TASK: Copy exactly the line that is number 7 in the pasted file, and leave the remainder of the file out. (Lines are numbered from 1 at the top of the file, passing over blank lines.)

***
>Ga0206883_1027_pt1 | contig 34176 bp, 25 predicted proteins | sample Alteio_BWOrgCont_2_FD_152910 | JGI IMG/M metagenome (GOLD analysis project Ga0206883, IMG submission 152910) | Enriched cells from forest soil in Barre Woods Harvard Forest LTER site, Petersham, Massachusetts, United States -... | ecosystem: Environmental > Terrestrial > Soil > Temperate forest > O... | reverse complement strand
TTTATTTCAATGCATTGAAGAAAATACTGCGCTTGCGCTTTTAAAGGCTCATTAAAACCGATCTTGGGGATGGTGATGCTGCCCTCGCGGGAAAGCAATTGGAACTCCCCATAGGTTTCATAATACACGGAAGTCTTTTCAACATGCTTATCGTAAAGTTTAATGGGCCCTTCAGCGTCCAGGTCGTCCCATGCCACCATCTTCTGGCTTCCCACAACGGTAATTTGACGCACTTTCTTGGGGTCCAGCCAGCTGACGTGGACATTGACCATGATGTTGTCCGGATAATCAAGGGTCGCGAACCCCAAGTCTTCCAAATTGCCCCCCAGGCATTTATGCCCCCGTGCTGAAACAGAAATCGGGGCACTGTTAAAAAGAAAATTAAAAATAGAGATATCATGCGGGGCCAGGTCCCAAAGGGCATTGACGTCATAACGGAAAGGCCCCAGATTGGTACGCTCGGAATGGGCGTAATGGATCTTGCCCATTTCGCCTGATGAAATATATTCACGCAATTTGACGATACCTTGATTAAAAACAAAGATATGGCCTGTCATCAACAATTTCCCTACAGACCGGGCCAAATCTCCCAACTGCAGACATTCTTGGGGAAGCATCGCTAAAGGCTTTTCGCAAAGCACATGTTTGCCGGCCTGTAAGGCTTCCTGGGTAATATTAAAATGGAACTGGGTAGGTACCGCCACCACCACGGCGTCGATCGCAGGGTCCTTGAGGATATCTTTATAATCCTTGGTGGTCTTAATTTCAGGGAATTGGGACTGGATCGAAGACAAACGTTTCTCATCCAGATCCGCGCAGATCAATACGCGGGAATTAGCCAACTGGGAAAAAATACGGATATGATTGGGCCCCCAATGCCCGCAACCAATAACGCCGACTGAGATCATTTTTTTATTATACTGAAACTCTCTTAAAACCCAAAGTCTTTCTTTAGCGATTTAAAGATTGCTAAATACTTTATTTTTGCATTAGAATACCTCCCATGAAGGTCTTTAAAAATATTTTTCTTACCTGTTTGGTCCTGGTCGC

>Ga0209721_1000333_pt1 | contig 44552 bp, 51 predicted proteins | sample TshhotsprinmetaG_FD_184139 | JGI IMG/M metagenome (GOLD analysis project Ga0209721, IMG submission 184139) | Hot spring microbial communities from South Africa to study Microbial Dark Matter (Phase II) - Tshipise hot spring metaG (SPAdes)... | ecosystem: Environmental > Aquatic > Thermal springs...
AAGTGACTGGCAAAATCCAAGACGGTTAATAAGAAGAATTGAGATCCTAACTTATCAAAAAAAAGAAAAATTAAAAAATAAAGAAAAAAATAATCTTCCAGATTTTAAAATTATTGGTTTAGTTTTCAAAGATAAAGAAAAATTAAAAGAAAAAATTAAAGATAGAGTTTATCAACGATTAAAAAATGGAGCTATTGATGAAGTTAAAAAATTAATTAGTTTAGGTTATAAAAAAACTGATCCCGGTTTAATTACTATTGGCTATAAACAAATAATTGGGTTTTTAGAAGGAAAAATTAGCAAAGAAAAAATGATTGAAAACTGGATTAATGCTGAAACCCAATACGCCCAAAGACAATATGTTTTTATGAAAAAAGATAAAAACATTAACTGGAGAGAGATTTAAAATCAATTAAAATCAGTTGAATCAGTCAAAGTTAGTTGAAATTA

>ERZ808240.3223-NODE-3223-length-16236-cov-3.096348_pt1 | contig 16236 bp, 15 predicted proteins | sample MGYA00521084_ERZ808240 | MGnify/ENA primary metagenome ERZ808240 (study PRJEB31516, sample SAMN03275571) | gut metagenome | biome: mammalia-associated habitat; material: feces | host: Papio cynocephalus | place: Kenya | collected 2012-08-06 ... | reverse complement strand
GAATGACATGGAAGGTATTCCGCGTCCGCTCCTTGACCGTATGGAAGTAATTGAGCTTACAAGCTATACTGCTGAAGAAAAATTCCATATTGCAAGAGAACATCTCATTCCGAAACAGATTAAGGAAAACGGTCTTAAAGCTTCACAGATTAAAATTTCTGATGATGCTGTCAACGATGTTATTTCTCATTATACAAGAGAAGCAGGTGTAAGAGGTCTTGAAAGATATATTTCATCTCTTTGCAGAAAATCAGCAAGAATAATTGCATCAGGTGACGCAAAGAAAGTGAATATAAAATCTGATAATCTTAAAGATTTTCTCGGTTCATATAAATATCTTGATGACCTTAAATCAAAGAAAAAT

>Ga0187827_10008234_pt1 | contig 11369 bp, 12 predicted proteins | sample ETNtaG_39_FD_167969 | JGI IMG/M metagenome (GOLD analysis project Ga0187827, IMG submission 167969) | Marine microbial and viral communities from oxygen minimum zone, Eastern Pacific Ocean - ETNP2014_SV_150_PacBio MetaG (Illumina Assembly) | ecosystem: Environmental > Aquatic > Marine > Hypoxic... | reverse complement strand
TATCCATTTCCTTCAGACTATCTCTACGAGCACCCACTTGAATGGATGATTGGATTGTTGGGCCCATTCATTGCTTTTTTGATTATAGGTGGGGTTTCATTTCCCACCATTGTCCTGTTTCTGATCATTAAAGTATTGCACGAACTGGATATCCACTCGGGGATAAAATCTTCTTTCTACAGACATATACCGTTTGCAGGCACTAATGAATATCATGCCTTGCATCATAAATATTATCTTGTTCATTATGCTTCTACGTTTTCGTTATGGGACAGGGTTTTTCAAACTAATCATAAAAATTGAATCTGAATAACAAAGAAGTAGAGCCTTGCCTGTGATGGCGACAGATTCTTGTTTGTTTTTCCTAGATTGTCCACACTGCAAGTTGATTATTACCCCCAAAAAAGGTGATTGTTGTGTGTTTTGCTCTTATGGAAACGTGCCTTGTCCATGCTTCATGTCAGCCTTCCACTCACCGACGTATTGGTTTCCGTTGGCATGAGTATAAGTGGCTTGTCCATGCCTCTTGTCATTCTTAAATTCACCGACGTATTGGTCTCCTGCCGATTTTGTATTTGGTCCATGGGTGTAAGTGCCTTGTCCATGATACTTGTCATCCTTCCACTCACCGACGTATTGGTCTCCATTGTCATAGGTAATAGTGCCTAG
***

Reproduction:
>Ga0187827_10008234_pt1 | contig 11369 bp, 12 predicted proteins | sample ETNtaG_39_FD_167969 | JGI IMG/M metagenome (GOLD analysis project Ga0187827, IMG submission 167969) | Marine microbial and viral communities from oxygen minimum zone, Eastern Pacific Ocean - ETNP2014_SV_150_PacBio MetaG (Illumina Assembly) | ecosystem: Environmental > Aquatic > Marine > Hypoxic... | reverse complement strand